Seattle mayoral candidates release policy plans, woo workers ahead of Tuesday debate
Sept. 12--Cary Moon wants to prohibit employers from asking job applicants about their salary histories, she said Monday.
Jenny Durkan wants to scale municipal-court fines based on how much offenders can afford to pay, she said.
Now that voters are done with their late-summer vacations and barbecues, Seattle's mayoral candidates are competing for attention by rolling out policy proposals.
Some of their plans are more precise than others, and the two agree on many points as they sometimes seek to "out-progressive" each other.
But voters may get a clearer picture of the race Tuesday night. That's when Moon and Durkan will meet for their first major debate since beating out 19 other candidates in the Aug. 1 primary.
Produced by the Seattle University Project on Homelessness and Solid Ground, with The Seattle Times and Crosscut as media sponsors, the sold-out "Changing Seattle" debate will stream live on The Seattle Times Facebook page starting at 7 p.m.
Leading up to the clash, Moon has pushed out a multi-point plan for improving the lives of working people.
In addition to prohibiting employers from screening job applicants based on their salary histories, Moon says she wants the city to:
--Require city departments and Seattle businesses with more than 100 employees to annually collect anonymous pay data by gender, race and ethnicity.
--Require employers to pay the same wages to similarly employed men and women with comparable skills.
--Create a Freelancer's Bill of Rights, including a requirement that freelancers be paid within 30 days of completing their work.
--Ban employers from forcing their employees to sign noncompete agreements, with some exceptions.
--Create a Domestic Workers Bill of Rights, including requirements that domestic workers get meal breaks and at least one rest day per week.
Moon is endorsed by SEIU Local 925, which represents child-care workers, and by SEIU Local 6, which represents janitors and security guards.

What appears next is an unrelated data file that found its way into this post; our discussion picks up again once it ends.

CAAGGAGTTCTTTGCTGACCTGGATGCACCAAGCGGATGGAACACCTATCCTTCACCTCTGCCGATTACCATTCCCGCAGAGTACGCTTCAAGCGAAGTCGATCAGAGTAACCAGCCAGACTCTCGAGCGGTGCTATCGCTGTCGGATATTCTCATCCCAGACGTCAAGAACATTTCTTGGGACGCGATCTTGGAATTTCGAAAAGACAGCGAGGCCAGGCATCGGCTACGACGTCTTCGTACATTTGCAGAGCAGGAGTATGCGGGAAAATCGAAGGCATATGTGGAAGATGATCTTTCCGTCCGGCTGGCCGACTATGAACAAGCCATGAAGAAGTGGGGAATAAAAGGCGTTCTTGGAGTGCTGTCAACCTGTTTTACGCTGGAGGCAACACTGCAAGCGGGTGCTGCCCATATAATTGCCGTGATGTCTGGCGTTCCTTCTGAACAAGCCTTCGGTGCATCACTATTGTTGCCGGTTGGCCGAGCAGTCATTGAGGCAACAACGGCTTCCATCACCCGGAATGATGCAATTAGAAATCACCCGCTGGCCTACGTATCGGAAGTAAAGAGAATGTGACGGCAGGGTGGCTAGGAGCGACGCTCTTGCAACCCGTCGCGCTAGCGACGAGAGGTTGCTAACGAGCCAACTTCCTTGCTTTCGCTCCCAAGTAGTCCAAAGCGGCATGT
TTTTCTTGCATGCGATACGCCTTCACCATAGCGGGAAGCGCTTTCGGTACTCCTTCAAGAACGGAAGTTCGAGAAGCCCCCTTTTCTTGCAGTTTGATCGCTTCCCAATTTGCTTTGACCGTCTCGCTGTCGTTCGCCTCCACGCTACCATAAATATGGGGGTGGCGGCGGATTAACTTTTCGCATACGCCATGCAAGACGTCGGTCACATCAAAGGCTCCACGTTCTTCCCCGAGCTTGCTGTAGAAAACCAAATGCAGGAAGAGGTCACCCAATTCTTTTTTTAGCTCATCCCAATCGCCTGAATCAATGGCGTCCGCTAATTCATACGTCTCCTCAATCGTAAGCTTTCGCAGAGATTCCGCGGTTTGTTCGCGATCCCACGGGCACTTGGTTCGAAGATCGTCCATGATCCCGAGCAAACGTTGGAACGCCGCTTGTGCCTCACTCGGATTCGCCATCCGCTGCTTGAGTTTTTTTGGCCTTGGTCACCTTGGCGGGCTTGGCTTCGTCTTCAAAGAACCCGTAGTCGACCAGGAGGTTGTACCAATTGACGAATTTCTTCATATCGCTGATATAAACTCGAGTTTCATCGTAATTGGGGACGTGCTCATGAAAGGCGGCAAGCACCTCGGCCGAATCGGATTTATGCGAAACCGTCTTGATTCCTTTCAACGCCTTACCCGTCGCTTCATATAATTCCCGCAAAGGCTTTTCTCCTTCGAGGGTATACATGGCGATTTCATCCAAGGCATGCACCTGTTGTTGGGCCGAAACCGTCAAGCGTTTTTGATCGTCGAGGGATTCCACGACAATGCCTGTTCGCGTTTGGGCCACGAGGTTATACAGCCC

Last week, Howard Dean's Democracy for America political-action committee endorsed her.
Durkan also has vowed to create a Domestic Workers Bill of Rights and has said she would consider new protections and benefits for gig-economy workers.
The former U.S. attorney last week laid out a plan to connect more Seattle residents with union jobs in the building trades.
For instance, Durkan wants to expand the Priority Hire program, which reserves a percentage of jobs on some city projects for people who live in local neighborhoods with high poverty and unemployment rates.
Durkan is endorsed by a slew of union locals, the Martin Luther King County Labor Council and the Seattle Metropolitan Chamber of Commerce's political arm.
On Monday, she released a criminal-justice reform agenda. Among other things, Durkan says she would:
--Bring jail-diversion programs such as the Law Enforcement Assisted Diversion program to all five police precincts.
--Work with other levels of government to provide incarcerated people awaiting release with a single system for obtaining benefits.
Whatever happens in the Nov. 7 general election, it looks like Seattle will remain a national laboratory of sorts for policies backed by the labor movement.
In recent years, the city has mandated paid sick leave, passed a $15-per-hour minimum wage, sought to help Uber drivers unionize and regulated the scheduling of retail workers. A Domestic Workers Bill of Rights could be next.
Moon and Durkan each spoke out against President Donald Trump's move to end the Deferred Action for Childhood Arrivals program, which has helped 17,000 people work and go to school in Washington state.
And both candidates launched new online commercials. Moon's ad says she's "independent from the political establishment," while Durkan's spot highlights her promise to provide free community college for public-school graduates.
Daniel Beekman: 206-464-2164 or email@example.com. Twitter @DBeekman